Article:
Fourteen (54%) of the 26 infertile bulls that were assessed had unsatisfactory sperm morphology, while the rest of these 26 bulls (12) had satisfactory sperm morphology. Ten (71%) of the 14 bulls with unsatisfactory sperm morphology also had joint lesions. Of these 10; 3 had mild OA, 4 had severe OA and 3 had deformed OA. All the 12 bulls with satisfactory sperm morphology had joint lesions. Of these 12; 2 had moderate OA, 9 had severe OA and 1 had deformed OA.

Discussion

The present results indicate that lesions compatible with osteoarthritis (OA) are common postmortem findings in beef sires, regardless of clinical history. Judged on shape and location [10] most of the OA lesions in this study were classified as being secondary to osteochondrosis (OC) with subsequent osteochondrosis dissecans (OCD), a phenomenon that is well recognized [18]. The most prevalent location of joint lesions in this study was the lateral trochlear ridge of distal femur, a predilection site for OC, also reported in previous studies, mainly on dairy bulls [26, 27, 28, 6]. Most of the lesions found in the femoropatellar joint of the infertile bulls were graded as severe or deformed OA and most of these were found at the lateral trochlear ridge of distal femur.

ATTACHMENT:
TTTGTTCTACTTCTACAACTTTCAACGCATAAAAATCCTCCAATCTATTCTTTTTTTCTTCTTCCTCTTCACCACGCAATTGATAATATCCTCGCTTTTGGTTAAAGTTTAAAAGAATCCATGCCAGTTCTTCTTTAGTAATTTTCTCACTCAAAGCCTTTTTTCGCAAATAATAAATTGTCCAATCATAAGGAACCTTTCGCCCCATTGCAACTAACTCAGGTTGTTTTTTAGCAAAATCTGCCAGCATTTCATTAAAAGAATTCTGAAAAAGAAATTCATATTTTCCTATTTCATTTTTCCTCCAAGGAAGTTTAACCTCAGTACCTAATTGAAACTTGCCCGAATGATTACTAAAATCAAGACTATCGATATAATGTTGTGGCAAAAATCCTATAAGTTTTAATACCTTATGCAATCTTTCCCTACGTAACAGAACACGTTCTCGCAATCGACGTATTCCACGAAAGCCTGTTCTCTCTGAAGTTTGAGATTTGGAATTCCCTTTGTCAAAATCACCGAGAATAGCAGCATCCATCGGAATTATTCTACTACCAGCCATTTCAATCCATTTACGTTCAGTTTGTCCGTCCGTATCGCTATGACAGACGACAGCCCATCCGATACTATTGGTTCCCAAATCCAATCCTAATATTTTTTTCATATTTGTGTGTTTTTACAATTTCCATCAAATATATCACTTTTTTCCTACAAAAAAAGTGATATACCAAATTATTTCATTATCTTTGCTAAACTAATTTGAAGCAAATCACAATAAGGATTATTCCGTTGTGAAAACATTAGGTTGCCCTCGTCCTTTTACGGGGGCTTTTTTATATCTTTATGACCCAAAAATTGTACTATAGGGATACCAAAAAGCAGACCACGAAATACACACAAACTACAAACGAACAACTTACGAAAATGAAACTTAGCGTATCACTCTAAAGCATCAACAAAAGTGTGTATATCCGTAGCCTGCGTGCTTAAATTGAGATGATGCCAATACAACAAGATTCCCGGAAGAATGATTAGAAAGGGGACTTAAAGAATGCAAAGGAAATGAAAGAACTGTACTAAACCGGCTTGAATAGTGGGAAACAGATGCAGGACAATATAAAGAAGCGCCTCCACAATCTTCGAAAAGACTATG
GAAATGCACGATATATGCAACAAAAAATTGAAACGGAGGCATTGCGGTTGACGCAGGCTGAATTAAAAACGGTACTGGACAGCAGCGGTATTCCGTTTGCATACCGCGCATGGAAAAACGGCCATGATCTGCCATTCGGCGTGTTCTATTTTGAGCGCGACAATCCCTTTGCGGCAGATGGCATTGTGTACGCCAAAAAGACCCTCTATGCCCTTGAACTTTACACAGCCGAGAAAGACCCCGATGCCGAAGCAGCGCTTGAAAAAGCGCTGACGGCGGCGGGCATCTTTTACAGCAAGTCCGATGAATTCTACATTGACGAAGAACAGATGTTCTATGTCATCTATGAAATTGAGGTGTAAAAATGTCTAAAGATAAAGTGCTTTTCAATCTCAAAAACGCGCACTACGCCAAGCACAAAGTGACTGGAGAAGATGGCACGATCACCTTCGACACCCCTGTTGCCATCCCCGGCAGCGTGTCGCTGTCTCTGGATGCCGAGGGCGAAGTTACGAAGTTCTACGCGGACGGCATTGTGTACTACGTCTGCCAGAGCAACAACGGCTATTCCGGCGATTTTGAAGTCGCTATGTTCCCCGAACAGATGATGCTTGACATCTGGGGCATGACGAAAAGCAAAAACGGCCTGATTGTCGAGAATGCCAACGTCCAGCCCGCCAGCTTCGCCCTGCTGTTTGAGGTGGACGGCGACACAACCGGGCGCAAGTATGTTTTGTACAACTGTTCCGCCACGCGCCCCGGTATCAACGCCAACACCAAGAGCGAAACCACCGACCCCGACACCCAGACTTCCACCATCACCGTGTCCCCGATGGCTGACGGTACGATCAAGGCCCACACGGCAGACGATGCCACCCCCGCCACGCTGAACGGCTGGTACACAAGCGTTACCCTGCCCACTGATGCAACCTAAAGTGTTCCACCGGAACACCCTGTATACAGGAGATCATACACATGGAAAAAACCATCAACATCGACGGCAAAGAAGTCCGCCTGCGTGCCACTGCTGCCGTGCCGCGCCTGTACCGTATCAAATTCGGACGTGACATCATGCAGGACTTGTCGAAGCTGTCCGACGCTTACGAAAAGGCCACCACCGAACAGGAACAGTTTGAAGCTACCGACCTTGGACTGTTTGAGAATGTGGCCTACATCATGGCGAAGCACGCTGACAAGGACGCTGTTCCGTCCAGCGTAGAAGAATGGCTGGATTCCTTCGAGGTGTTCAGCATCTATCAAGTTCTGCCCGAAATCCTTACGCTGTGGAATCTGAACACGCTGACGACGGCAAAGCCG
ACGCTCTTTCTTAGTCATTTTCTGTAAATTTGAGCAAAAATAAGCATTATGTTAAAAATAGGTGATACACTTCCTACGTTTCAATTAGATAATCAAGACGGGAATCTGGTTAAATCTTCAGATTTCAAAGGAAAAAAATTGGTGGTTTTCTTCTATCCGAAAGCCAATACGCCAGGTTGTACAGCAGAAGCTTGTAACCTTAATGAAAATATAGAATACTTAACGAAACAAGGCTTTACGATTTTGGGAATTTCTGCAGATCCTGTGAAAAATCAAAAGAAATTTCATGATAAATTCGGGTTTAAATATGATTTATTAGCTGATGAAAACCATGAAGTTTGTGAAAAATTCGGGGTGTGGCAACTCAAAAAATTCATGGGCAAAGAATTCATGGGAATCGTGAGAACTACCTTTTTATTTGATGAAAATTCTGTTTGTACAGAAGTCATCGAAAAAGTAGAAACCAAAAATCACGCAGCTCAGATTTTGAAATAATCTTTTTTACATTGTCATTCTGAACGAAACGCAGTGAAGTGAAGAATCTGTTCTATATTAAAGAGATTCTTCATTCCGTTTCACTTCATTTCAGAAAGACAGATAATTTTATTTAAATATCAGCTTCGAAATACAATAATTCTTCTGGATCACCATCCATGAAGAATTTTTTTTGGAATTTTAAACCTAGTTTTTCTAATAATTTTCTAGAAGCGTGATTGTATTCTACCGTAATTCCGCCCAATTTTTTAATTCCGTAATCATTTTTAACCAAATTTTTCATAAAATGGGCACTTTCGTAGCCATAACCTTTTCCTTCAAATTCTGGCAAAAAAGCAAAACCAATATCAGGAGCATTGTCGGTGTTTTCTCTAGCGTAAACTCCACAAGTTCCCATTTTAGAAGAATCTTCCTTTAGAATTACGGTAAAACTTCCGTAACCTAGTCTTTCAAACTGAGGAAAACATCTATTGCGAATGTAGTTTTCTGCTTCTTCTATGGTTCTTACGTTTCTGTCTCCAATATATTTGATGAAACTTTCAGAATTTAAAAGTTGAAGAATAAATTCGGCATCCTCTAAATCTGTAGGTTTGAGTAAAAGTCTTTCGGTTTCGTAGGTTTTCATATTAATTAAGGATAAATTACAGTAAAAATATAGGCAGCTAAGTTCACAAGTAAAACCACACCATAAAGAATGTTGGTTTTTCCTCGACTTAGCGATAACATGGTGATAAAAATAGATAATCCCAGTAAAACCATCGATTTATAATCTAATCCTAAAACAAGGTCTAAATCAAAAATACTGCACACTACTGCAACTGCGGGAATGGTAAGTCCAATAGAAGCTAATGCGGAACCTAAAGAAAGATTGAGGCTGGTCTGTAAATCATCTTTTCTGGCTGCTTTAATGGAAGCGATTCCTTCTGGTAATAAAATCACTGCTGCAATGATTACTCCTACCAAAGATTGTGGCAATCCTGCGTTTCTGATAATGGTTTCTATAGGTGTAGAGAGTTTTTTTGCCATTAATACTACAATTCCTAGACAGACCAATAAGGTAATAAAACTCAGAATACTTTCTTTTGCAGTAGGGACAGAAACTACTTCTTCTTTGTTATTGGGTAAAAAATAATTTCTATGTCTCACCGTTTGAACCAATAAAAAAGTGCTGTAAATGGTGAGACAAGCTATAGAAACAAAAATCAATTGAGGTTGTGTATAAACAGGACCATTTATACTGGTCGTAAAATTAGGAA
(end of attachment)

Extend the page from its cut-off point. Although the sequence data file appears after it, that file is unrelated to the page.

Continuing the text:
The severe and deformed OA with denuded bone and, often secondary, synovitis can cause pain with subsequent gait asymmetries. However, bilateral lesions result in lameness from both hind limbs, which may be very difficult to observe without a lameness examination including flexion test, joint palpation and radiological examination. Hence these bulls may appear non-lame in the field. Clinical signs of lameness associated with OCD are not frequently reported in cattle [29]. Almost all bulls in the present study had bilateral, symmetrical lesions, which is similar to what has been described in a radiological study in dairy bulls [28].

The lateral ridge of the trochlea, with a proximal position in the femoropatellar joint, is not a weight bearing articular cartilage, but is under load when the bull is mounting, which can result in pain from denuded bone. We suggest that the main clinical problem arises when the bull mounts and the patella slides over the trochlea. This pain may prevent the bull from completing the mounting and therefore lead to no pregnancies in the herd.